Economics and the mid-life crisis have much in common: Both dwell on foregone opportunities

C'est la vie; c'est la guerre; c'est la pomme de terre . . . . . . . . . . . . . email: jpalmer at uwo dot ca

. . . . . . . . . . .Richard Posner should be awarded the next Nobel Prize in Economics . . . . . . . . . . . .

Wednesday, May 04, 2005

Hospital Mortality

When BenS sent this item from Medscape [registration required] to me, he added, "Don't take a wheelchair to the hospital". Since he is a socionomologist, I had to ask if he was serious.

A major finding in this study was the contribution of functional status at the time of hospital admission as an independent predictor of mortality. Thus, patients who were in wheelchair or bedridden were 1.4 times and 4 times, respectively, more likely to die compared to patients who walked without problems.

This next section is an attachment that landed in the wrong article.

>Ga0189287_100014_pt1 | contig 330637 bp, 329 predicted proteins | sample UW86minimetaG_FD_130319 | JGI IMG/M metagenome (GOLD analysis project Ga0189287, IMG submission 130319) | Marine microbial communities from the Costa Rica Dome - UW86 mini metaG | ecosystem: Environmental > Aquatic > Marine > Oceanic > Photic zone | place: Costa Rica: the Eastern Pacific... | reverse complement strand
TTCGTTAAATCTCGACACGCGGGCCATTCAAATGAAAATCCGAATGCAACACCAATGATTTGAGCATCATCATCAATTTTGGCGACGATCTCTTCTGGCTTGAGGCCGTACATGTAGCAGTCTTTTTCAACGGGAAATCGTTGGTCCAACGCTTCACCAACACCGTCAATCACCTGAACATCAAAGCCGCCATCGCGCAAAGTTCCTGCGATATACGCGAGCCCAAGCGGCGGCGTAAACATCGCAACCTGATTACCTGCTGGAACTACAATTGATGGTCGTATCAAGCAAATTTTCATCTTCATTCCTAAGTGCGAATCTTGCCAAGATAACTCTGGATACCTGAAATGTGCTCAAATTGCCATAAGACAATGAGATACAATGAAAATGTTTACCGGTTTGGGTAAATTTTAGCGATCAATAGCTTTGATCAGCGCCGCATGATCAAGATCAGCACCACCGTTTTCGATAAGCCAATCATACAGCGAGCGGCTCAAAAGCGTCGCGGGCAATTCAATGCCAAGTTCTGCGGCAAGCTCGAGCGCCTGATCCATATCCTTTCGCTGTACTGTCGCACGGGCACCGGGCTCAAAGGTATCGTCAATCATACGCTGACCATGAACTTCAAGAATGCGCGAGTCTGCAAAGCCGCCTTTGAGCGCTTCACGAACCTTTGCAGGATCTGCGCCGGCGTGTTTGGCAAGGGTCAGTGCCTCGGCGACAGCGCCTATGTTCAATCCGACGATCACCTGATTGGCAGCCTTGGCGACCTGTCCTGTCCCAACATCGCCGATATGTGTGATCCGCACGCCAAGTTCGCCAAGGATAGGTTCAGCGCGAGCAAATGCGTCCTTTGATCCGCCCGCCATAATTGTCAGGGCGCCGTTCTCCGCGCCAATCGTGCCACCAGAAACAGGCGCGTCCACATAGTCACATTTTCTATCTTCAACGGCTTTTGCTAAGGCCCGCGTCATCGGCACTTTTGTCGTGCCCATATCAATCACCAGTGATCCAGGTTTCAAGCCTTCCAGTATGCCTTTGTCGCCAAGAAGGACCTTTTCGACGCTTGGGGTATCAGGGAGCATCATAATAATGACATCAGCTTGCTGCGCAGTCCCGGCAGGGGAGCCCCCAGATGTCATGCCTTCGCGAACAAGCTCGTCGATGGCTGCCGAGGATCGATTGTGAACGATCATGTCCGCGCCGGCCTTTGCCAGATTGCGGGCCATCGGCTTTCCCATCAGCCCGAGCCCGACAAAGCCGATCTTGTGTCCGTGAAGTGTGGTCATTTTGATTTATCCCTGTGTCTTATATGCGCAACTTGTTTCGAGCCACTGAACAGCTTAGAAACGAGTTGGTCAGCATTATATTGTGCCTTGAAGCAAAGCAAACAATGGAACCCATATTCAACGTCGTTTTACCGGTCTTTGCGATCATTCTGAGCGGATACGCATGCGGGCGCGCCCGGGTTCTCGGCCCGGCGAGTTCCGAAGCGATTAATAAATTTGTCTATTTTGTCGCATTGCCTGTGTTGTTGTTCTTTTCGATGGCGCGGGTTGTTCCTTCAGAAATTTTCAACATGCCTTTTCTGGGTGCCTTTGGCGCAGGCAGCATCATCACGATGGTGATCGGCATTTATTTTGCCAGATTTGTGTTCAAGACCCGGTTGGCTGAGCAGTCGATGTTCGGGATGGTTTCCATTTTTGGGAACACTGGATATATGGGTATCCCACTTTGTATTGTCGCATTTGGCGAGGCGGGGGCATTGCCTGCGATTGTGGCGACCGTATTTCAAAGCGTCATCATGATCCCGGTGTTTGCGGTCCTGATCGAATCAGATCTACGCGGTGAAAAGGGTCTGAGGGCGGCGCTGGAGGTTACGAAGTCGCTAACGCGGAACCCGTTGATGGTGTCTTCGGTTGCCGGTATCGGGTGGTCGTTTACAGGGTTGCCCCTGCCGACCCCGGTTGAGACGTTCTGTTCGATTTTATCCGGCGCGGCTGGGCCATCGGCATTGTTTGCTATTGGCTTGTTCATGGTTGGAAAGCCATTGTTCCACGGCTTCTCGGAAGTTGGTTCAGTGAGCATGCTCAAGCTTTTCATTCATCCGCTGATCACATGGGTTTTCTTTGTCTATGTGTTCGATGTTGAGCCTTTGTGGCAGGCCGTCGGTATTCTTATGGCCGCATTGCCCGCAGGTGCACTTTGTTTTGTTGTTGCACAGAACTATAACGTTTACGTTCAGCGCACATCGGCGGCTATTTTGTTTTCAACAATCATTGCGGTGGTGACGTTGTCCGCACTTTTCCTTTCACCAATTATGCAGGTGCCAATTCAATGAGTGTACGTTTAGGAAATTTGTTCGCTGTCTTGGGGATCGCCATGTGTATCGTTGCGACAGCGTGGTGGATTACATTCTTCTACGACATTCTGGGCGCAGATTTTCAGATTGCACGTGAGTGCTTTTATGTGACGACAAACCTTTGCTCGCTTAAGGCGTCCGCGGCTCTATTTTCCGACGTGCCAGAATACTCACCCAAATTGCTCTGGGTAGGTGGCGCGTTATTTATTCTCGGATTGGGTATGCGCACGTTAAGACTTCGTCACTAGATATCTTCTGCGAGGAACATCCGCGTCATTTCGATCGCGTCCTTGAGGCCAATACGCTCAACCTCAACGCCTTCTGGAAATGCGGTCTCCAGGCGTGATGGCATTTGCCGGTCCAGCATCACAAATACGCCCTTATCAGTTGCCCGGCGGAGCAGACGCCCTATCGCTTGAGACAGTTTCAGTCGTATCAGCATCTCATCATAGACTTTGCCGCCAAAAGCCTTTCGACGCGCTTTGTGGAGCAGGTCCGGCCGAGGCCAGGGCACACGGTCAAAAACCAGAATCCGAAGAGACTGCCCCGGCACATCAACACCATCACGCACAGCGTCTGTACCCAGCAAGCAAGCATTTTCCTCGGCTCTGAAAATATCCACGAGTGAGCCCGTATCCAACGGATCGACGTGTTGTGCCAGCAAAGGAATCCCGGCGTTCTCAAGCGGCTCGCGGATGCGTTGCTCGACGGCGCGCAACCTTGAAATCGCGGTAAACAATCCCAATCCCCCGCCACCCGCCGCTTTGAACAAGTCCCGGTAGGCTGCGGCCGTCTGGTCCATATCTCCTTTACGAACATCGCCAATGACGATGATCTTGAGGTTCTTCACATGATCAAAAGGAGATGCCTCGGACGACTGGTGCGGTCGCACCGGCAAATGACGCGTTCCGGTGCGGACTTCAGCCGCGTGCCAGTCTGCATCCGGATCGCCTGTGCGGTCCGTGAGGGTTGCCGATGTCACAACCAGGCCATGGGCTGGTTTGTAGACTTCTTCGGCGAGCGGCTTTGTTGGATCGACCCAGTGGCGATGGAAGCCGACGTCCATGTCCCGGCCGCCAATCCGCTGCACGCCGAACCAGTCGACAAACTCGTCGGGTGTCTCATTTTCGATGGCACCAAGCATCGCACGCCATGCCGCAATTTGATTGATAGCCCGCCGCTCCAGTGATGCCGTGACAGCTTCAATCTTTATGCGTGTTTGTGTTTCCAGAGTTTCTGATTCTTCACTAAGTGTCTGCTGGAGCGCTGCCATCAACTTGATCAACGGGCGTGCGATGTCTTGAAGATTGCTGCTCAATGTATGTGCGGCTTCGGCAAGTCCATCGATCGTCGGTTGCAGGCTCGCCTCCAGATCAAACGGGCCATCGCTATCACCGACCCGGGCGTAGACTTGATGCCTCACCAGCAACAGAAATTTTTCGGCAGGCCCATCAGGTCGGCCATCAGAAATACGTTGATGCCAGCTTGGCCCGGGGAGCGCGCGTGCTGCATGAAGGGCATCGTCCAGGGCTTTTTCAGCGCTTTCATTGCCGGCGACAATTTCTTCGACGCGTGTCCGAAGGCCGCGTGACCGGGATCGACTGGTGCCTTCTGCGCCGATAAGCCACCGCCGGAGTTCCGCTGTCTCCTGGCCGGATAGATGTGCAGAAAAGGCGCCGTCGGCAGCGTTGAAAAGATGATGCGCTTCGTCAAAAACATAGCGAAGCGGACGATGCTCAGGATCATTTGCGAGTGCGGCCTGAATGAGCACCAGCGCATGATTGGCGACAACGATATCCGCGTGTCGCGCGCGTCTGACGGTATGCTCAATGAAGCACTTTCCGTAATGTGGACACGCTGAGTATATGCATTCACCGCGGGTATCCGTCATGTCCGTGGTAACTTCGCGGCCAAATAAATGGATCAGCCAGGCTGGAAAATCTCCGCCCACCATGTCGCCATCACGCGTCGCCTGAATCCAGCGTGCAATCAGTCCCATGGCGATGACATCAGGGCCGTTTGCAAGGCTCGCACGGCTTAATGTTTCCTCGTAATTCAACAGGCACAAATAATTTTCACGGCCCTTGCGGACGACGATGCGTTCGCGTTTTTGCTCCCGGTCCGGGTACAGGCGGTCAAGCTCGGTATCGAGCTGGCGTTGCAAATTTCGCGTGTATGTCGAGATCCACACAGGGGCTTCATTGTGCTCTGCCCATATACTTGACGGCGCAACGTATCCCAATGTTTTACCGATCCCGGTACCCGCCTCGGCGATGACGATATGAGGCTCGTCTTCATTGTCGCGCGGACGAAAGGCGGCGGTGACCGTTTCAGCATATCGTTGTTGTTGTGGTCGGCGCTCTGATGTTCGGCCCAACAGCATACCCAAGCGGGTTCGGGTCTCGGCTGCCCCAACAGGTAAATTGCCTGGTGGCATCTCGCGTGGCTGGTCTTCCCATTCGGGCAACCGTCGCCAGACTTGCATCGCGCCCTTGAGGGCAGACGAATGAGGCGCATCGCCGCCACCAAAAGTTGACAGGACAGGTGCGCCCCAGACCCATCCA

One of many questions: if the baseline comparison group walked without problems, is that in contrast with those who walked with problems?

When you read the study, you cannot help but wonder whether epidemiologists have ever heard of multiple linear regression models. Maybe Alex, at Marginal Revolution, can help explain the concept to them.
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